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Original research
Rationalising the use of specimen pots following colorectal polypectomy: a small step towards greener endoscopy


Aims In this study, we aim to determine whether combining multiple small colorectal polyps within a single specimen pot can reduce carbon footprint, without an associated deleterious clinical impact.

Methods This was a retrospective observational study of colorectal polyps resected during 2019, within the Imperial College Healthcare Trust. The numbers of pots for polypectomy specimens were calculated and corresponding histology results were extracted. We modelled the potential reduction in carbon footprint if all less than 10 mm polyps were sent together and the number of advanced lesions we would not be able to locate if we adopted this strategy. Carbon footprint was estimated based on previous study using a life-cycle assessment, at 0.28 kgCO2e per pot.

Results A total of 11 781 lower gastrointestinal endoscopies were performed. There were 5125 polyps removed and 4192 pots used, equating to a carbon footprint of 1174 kgCO2e. There were 4563 (89%) polyps measuring 0–10 mm. 6 (0.1%) of these polyps were cancers, while 12 (0.2%) demonstrated high-grade dysplasia. If we combined all small polyps in a single pot, total pot usage could be reduced by one-third (n=2779).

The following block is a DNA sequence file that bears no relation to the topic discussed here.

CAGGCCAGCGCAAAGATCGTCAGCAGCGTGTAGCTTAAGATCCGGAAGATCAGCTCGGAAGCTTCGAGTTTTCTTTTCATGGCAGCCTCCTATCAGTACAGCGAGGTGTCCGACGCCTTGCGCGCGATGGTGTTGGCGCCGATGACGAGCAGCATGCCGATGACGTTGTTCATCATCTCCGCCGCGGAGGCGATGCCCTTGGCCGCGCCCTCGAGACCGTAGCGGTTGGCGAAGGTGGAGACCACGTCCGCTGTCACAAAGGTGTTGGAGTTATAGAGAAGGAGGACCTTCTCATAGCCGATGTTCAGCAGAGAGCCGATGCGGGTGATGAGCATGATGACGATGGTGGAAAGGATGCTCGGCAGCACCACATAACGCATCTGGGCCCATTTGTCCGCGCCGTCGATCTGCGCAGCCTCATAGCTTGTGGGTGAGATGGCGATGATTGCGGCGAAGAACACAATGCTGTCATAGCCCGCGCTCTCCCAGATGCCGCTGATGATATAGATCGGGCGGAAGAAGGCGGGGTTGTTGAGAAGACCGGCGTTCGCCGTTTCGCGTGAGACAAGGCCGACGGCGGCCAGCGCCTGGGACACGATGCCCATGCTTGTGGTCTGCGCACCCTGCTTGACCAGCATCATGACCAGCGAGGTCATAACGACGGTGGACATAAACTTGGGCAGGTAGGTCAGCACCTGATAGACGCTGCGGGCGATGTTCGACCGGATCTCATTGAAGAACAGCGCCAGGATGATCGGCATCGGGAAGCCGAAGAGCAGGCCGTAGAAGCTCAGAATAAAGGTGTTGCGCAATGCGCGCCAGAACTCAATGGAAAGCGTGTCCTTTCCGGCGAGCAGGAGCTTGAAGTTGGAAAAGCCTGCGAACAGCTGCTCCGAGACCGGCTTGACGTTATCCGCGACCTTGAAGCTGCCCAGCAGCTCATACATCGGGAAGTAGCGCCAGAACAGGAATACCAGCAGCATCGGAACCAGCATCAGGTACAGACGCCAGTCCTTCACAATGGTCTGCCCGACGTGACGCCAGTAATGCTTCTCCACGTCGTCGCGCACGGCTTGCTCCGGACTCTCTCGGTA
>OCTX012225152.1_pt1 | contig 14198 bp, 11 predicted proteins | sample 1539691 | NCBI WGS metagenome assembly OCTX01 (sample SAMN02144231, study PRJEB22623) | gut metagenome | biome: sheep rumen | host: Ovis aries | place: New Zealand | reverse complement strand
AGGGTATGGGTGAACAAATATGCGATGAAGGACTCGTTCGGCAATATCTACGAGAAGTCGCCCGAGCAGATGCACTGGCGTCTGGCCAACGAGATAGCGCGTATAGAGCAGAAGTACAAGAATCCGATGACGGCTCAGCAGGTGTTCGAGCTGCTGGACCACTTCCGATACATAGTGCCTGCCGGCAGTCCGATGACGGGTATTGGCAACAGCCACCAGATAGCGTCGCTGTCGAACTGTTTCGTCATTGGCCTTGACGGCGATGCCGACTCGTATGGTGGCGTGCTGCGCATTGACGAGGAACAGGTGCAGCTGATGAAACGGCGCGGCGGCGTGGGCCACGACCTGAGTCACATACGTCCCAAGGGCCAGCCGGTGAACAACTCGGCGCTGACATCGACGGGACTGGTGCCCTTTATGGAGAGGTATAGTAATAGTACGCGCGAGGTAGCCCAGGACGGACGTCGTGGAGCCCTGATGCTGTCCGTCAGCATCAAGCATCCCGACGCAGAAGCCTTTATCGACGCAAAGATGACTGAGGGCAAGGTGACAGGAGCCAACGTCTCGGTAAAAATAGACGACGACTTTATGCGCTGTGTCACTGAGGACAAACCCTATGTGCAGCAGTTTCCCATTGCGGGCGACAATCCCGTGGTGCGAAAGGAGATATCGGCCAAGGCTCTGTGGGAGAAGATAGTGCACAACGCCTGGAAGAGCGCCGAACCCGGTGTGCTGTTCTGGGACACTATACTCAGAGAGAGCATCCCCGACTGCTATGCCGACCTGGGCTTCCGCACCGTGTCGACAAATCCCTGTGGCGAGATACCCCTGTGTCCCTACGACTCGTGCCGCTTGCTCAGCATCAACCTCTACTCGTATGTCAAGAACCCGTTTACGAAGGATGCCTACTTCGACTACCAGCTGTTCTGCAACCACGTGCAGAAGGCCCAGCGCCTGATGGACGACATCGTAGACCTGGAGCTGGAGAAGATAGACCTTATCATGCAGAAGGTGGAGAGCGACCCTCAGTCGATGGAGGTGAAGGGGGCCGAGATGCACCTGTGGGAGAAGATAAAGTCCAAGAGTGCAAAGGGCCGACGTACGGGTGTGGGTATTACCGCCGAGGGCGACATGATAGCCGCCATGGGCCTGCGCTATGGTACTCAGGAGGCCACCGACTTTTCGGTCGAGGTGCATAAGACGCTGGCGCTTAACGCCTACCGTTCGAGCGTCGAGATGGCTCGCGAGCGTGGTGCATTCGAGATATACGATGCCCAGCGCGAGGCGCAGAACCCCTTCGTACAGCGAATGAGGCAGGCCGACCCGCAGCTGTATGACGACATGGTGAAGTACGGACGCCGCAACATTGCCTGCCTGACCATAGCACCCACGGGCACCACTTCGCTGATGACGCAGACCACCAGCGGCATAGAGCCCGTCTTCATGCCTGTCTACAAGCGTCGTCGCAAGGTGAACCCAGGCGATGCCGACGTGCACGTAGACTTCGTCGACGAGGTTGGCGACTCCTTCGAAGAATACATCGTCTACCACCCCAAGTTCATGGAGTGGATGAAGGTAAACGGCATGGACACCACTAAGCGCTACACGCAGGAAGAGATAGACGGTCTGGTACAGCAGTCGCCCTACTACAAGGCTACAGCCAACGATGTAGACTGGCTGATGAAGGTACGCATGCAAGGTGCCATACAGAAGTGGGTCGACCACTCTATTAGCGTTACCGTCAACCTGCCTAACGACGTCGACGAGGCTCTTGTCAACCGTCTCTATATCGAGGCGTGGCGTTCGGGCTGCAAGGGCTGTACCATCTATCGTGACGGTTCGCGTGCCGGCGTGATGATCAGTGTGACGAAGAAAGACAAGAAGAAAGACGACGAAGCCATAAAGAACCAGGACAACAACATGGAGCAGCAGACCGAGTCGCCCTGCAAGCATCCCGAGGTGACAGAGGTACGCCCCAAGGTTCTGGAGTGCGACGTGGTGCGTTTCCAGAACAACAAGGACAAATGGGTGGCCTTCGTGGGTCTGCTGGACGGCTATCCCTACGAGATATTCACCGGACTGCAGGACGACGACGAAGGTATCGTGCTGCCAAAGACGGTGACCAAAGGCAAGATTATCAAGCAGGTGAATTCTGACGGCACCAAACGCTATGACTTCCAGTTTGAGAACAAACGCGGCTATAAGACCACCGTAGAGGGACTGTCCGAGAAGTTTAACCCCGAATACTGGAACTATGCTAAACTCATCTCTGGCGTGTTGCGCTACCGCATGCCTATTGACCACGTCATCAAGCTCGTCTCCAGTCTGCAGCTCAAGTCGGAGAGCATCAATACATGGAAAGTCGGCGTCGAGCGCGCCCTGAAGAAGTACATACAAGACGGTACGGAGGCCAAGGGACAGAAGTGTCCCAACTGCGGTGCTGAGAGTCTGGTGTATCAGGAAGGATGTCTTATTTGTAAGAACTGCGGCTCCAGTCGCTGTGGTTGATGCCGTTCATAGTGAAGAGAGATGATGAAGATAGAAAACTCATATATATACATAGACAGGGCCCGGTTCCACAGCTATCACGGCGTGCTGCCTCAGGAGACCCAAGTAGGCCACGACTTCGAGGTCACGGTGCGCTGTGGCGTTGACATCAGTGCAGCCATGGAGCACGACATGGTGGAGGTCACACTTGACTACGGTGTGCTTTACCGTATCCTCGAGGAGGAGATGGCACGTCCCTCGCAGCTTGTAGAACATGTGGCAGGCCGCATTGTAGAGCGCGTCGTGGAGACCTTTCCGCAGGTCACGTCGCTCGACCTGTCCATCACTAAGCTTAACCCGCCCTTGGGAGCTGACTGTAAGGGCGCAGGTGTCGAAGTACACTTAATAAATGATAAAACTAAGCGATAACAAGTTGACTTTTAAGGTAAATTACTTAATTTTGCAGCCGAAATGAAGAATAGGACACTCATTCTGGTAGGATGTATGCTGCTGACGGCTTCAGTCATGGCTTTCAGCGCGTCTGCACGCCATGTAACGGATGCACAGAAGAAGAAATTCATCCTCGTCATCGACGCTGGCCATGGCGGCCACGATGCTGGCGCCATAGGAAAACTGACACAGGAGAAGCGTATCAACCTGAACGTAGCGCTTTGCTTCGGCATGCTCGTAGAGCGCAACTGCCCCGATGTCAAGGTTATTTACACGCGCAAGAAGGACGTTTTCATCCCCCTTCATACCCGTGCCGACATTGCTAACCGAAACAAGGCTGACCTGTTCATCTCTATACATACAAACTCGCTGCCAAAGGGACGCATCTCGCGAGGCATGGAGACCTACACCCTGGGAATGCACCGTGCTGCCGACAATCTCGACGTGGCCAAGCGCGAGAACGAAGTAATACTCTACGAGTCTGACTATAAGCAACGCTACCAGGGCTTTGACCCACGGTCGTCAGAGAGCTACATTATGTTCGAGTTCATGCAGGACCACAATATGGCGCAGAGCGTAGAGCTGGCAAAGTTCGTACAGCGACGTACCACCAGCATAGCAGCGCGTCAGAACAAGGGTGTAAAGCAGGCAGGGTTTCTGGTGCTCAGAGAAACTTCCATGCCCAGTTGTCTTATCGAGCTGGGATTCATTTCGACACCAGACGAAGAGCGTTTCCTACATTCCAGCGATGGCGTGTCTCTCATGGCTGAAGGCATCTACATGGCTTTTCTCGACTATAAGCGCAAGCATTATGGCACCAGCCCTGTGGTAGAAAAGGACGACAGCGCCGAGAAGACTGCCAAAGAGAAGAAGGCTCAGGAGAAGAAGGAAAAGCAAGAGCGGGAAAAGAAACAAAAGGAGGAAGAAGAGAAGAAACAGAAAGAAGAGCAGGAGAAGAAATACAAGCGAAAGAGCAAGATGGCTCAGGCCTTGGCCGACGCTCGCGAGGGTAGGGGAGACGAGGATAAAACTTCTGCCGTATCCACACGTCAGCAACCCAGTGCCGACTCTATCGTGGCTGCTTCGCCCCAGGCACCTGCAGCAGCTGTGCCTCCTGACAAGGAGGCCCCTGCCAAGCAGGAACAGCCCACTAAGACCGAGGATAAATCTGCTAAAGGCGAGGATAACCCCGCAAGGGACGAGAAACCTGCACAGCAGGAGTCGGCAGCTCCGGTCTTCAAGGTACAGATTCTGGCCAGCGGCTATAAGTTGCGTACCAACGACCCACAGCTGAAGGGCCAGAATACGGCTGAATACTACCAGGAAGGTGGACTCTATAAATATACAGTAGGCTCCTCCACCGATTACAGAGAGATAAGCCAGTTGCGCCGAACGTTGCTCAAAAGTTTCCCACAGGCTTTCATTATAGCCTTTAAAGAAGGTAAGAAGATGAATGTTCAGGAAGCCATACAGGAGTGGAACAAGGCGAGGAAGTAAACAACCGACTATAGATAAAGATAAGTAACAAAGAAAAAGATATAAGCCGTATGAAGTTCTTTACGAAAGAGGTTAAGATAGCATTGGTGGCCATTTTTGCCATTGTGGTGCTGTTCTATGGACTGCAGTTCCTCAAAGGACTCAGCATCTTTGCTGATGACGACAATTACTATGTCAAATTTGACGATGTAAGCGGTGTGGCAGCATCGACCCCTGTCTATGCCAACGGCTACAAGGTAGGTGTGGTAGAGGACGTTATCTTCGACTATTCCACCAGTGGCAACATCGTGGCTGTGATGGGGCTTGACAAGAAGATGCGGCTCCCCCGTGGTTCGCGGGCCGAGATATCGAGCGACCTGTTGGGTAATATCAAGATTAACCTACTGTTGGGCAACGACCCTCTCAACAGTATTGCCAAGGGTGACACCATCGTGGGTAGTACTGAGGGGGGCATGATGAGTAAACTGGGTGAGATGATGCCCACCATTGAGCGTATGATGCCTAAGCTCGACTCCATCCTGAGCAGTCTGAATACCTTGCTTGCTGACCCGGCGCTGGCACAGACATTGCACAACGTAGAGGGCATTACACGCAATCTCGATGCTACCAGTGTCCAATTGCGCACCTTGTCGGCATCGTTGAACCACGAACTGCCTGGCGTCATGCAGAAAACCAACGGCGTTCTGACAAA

Conclusion A change in practice by placing small polyps collectively in one pot would have resulted in reduction in carbon footprint equivalent to 396 kgCO2e (emissions from 982 miles driven by an average passenger car). The reduction in carbon footprint from judicious use of specimen pots would be amplified with a change in practice on a national level.


Data availability statement

Data are available on reasonable request.

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